The key details of a teacher pay raise remained unresolved Tuesday with nine days left in the session, sparking questions on whether a controversial end to the debate could spark a walkout or other job action by teachers.

Education leaders and some lawmakers say that, if the pay raises are for one year only, action by already restive public school teachers is all but certain.

"If it doesn't happen the way it needs to will teachers even come back to school?" asked Shane Riddle, legislative and political director of the Louisiana Association of Educators, one of the state's two teacher unions.

Debbie Meaux, president of the LAE, said the only question would be whether the job action took place at the start or end of the 2019-20 school year.

Larry Carter, president of the Louisiana Federation of Teachers, said teachers would initiate a job action when they return to school in August if the raises are for one year.

The session ends on June 6 at 6 p.m. prompting about 50 teachers and other school personnel to visit the State Capitol on Tuesday to press their case.

The chief dispute, and one of the largest left in the session, is whether the teacher pay raises should become part of the salary schedule or be a onetime event.

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Gov. John Bel Edwards, the state Senate and the state Board of Elementary Secondary Education, favor permanent increases of $1,000 for teachers, $500 for support workers and a $39 million increase for public schools – another House-Senate sticking point.

The House has approved what critics call onetime raises of $1,200 for teachers and $600 for support workers, and no boost for public schools.

But the fact they would not be certain to be recurring, and the modest size of any increase, are seen by teacher groups and their allies as a potential major failing of the two-month session.

The House Education Committee is set to meet on Thursday and take up the Senate-passed resolution that would authorize $1,000 teacher salary increases that the panel earlier rejected.

That measure would direct the money be put in the state's education funding method – called the Minimum Foundation Program – and be part of future state aid.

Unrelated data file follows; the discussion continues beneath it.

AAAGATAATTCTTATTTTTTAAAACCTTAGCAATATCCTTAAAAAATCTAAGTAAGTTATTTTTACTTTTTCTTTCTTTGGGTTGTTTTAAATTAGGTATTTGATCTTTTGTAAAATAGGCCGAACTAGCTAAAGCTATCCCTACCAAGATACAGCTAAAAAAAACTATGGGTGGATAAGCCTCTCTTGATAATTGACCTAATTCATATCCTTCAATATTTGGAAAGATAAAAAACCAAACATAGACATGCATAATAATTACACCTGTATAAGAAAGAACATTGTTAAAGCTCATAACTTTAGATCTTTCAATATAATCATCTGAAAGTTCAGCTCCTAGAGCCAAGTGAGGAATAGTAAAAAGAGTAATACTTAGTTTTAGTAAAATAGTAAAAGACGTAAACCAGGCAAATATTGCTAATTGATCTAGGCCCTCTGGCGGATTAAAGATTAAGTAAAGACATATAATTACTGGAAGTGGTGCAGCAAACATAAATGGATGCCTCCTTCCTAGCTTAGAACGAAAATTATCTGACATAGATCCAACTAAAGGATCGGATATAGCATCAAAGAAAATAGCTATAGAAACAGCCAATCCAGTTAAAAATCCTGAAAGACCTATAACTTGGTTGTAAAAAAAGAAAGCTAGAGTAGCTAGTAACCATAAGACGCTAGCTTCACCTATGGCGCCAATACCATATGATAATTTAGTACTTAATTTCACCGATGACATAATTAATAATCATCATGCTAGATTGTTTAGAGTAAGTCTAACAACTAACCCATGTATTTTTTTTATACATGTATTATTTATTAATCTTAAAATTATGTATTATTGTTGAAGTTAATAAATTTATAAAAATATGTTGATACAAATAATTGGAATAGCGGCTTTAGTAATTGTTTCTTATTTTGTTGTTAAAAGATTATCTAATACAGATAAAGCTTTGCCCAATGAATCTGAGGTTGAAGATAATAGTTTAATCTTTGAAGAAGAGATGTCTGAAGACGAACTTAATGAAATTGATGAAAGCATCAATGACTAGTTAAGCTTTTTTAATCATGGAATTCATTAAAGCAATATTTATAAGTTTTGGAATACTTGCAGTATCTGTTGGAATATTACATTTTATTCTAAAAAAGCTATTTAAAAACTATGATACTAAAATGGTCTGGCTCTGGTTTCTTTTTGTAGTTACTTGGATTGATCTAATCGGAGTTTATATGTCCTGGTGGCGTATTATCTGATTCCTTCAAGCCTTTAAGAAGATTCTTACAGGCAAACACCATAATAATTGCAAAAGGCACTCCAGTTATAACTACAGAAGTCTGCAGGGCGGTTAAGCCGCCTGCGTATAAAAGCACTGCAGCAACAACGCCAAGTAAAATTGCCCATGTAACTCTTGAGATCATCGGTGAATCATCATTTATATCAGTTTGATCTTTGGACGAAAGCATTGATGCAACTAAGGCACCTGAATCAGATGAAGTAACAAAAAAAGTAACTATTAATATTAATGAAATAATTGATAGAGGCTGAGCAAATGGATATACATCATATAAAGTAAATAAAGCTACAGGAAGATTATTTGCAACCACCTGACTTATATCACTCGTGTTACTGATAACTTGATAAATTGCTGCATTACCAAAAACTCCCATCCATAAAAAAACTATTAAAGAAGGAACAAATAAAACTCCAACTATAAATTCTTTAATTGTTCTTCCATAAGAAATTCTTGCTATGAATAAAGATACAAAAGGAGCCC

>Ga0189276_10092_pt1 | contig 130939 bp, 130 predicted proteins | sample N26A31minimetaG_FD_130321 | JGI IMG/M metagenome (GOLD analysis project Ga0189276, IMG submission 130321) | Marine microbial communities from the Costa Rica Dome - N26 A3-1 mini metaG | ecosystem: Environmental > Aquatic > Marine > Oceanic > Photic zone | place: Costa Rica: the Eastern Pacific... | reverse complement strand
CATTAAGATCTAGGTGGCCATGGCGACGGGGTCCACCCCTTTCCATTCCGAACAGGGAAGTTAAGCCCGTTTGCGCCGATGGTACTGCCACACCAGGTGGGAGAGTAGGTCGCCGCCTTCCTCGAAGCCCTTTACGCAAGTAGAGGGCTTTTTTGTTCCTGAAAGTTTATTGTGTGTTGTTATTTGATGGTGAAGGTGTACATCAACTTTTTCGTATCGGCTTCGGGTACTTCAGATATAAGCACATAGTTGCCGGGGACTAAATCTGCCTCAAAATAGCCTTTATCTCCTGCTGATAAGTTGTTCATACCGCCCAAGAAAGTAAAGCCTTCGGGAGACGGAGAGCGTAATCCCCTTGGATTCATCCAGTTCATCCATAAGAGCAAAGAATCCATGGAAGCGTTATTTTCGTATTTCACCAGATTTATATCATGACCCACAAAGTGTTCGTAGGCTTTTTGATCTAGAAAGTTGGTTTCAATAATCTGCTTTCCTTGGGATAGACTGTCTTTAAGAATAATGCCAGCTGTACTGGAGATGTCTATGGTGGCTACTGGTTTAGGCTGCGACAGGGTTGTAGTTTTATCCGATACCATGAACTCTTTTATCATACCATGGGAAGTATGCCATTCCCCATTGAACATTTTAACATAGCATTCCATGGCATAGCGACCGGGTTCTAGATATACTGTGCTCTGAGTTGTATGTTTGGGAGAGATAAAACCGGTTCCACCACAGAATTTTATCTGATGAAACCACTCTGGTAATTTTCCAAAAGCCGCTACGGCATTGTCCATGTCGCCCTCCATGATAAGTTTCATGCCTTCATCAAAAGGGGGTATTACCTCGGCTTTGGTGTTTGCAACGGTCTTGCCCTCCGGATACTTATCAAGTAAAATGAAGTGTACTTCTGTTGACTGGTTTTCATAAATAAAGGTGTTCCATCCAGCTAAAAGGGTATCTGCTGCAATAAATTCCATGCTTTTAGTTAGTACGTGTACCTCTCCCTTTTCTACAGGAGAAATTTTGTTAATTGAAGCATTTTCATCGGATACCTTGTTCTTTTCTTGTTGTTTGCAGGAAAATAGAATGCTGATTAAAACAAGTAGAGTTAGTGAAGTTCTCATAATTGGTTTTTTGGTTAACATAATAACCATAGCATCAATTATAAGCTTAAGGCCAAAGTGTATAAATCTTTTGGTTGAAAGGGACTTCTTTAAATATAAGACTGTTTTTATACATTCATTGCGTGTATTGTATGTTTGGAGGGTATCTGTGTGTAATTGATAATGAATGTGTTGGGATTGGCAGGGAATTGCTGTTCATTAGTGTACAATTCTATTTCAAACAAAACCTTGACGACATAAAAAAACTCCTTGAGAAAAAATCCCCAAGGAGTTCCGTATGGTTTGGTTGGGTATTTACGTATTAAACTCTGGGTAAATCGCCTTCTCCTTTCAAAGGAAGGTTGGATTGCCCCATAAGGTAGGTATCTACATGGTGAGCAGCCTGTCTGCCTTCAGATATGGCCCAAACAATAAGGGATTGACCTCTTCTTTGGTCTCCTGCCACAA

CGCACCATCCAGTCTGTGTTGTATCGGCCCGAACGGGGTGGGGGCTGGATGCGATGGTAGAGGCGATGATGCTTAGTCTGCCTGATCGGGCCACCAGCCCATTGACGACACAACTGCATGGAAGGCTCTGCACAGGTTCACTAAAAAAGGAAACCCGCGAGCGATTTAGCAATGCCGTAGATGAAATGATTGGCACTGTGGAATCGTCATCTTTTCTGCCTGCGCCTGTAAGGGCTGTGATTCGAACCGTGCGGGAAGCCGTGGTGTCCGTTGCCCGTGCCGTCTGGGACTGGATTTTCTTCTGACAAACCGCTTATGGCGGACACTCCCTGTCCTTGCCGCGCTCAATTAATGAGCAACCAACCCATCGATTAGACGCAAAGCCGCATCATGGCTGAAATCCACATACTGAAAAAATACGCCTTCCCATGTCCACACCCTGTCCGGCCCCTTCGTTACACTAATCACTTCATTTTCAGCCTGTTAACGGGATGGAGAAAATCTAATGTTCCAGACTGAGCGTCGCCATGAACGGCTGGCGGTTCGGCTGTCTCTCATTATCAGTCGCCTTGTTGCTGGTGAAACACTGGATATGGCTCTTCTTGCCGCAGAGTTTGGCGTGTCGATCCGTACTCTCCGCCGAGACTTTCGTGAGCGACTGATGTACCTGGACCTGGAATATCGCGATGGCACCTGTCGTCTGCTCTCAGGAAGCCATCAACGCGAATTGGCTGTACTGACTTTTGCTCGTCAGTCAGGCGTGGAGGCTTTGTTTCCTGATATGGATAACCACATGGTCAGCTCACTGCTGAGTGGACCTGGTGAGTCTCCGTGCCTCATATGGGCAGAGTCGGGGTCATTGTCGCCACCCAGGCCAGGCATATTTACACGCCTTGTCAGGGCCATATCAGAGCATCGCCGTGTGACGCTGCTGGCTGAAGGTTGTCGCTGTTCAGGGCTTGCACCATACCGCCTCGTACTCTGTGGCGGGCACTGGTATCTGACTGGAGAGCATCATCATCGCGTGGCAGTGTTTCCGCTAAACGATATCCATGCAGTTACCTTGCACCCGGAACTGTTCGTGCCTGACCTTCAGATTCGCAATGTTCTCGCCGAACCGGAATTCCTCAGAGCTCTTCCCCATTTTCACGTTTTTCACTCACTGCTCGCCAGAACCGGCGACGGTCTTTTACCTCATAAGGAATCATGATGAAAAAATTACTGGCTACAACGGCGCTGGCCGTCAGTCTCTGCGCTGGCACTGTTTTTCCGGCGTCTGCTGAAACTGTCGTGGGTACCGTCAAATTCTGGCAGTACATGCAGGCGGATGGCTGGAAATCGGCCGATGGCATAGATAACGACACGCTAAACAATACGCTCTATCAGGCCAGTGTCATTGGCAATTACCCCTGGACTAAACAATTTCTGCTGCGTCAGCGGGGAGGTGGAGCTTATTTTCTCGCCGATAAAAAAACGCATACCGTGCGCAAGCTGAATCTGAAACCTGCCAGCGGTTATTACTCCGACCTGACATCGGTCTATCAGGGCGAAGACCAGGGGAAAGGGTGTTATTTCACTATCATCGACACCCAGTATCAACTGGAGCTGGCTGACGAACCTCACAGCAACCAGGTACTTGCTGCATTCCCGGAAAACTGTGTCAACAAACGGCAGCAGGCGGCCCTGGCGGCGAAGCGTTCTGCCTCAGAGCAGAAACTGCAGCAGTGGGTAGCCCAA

House Education Committee Chairwoman Nancy Landry, R-Lafayette, said whether that plan is now feasible – Senate Concurrent Resolution 3 – is a budget question. "It is not really an education issue anymore," she said.

On Monday night the Senate Finance Committee added the $1,000 and $500 pay raises and a $39 million boost for public schools to the Senate's version of Louisiana's $30 billion operating budget – a sharp contrast to the House version.

The full Senate is expected to approve that measure, with legislative leaders then hammering out differences during the final days of the session.

Landry disputed arguments that the House-backed pay raises would be for one year only, or that its enactment should spark a job action by teachers.

"I can't imagine somebody getting a raise and walking out because of it," she said. "I don't imagine there would be a lot of public support for any group getting a raise and walking out."

Last year a survey by the Louisiana Federation of Teachers said 61 percent of those who responded said they would support a teacher walkout if they conclude state and local officials are not doing enough to address education shortcomings.

Teacher pay has been a flashpoint in other states, including walkouts in red states like Oklahoma, Arizona and West Virginia.

Jennifer Molina, who teaches Spanish at Warren Easton High School in New Orleans, said a onetime pay boost would have a devastating impact. "Those teachers are going to simply leave the classroom," said Molina, who was at the State Capitol on Tuesday.

Dina Esquinance, who taught at Ponchatoula Junior High School for 26 years, said the $1,000 proposed raises were seen as a start. "We get the stipend for one year and there is no guarantee that will ever come back," said Esquinance, who is president of the Tangipahoa Federation of Teachers, a branch of the LFT.

State Rep. J. Rogers Pope, R-Denham Springs, said Tuesday the House may try to force the Senate-passed resolution out of Landry's committee, and onto the House floor, if the issue is not debated by the House Education Committee.

Pope addressed the House last week and said the version backed by the governor, Senate and BESE deserves attention.

"We need to have an up or down vote on it," he said. 

The lawmaker, who was superintendent of the Livingston Parish School District for 14 years, said he has never been in favor of a job action by teachers.

But he said if teachers land a one-year only pay boost he would not be surprised if some school districts do not start classes on time in the fall.

Follow Will Sentell on Twitter, @WillSentell.